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THE STEADFAST GAZE OF CHILDREN

While UNICEF and its allies keep an eye on the status of children, young people are keeping their sights on the future. They have emerged as crucial players in development, actively involved in such international movements as Unite for Children, Unite against AIDS, the United Nations Girls’ Education Initiative (UNGEI), the World Water Forum and Unite for Children, Unite for Peace.

concrete follow-up. They reminded the adults that 400 million children do not have enough safe water and stated that failure to produce results “is killing our future.” They ended their call to action with “We, the children of the world, are ready to work with you. Are you ready to work with us?”

In Angola, adolescents gathered in its capital, Luanda, during the Youth Music Festival on HIV/AIDS, the culmination of a Unite for Children, Unite against AIDS initiative. The partnership between UNICE , Angola’s Ministry of Education and Ministry of Health, UNAIDS, provincial governments, non- governmental organizations and young people, engages secondary school students in HIV awareness and prevention. As part of HIV/AIDS and Gender Clubs, students aged 9 to18 took part in the campaign through reading, writing and drama. Throughout 2006, the clubs wrote and performed songs, culminating in representatives of 18 Angolan provinces competing in national finals on 3 December.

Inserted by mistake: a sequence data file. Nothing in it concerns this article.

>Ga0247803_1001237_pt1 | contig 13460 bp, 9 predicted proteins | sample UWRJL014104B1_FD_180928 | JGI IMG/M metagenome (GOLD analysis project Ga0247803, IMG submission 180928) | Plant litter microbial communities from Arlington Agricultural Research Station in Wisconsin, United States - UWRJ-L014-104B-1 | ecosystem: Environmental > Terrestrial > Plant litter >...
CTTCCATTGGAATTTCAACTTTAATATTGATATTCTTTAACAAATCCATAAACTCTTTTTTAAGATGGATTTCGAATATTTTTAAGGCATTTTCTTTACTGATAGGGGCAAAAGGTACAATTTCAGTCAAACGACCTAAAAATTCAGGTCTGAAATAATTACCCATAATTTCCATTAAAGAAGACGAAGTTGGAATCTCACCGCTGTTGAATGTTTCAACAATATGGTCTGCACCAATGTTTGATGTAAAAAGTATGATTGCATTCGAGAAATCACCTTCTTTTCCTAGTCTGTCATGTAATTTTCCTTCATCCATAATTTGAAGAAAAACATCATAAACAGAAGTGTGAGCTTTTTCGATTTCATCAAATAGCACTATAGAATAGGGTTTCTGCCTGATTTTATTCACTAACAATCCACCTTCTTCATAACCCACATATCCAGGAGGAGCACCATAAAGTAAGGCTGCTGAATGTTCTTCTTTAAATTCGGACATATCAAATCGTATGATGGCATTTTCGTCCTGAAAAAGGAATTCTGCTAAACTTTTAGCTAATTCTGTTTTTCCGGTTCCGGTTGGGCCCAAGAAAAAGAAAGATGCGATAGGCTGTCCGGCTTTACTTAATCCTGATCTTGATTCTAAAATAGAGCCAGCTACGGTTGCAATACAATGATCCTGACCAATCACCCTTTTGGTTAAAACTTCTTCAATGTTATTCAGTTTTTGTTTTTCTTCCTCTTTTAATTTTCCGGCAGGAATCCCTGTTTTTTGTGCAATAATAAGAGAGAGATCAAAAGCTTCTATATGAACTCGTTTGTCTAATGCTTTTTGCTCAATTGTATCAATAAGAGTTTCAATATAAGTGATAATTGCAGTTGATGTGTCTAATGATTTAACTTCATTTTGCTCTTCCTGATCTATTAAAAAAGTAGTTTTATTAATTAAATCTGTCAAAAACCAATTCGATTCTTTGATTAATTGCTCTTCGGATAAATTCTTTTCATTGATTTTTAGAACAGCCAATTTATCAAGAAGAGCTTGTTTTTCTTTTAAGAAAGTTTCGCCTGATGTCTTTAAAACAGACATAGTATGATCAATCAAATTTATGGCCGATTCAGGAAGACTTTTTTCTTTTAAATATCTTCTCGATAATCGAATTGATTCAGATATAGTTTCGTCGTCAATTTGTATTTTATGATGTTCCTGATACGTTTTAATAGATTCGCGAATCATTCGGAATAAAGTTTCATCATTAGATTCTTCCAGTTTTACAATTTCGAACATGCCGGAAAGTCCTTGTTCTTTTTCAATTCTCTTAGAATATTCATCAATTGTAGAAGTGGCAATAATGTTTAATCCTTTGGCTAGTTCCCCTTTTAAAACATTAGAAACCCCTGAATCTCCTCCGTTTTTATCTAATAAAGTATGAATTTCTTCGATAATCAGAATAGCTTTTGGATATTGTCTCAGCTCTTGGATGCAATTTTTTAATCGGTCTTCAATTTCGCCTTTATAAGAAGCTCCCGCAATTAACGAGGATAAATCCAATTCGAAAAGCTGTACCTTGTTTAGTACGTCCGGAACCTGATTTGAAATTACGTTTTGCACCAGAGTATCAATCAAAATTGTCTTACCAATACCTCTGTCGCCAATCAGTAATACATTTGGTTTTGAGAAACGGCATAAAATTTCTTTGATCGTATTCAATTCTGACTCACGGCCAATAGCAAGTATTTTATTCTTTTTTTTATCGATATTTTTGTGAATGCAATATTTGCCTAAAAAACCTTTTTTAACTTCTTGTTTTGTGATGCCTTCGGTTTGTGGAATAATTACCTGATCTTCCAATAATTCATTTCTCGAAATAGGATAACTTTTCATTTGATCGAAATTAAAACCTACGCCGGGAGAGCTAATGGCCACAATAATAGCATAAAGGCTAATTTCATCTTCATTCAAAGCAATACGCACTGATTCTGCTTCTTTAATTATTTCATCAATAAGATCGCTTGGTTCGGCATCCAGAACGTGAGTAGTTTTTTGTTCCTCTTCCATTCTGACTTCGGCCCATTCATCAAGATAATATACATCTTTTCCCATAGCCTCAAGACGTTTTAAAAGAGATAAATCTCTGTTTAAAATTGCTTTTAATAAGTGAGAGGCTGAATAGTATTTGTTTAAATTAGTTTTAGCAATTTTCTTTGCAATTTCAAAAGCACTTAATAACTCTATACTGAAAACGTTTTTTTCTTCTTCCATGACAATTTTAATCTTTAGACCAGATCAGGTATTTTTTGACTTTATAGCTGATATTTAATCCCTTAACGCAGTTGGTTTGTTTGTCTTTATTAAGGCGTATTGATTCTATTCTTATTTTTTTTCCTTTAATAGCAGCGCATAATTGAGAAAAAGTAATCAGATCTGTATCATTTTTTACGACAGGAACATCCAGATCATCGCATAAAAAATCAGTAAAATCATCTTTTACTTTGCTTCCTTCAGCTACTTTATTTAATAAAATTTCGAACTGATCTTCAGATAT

In Nepal, where political upheaval has disrupted everyday life, children have become crucial actors in UNGEI. In 2006, young people’s voices continued to be heard during ‘Welcome to School’ rallies, encouraging parents to send their sons and daughters to school. Along with carrying placards and chanting slogans, children alerted the public to admissions deadlines and distributed cards urging parents to enrol their children in school.

At the Fourth World Water Forum in Mexico City in March, 110 young activists from 29 countries met with government ministers to share their solutions for the growing water crisis. The youngsters reaffirmed the 2003 Children’s Water Manifesto and went further, challenging world leaders about the lack of

CHILDREN AND THE MILLENNIUM DEVELOPMENT GOALS

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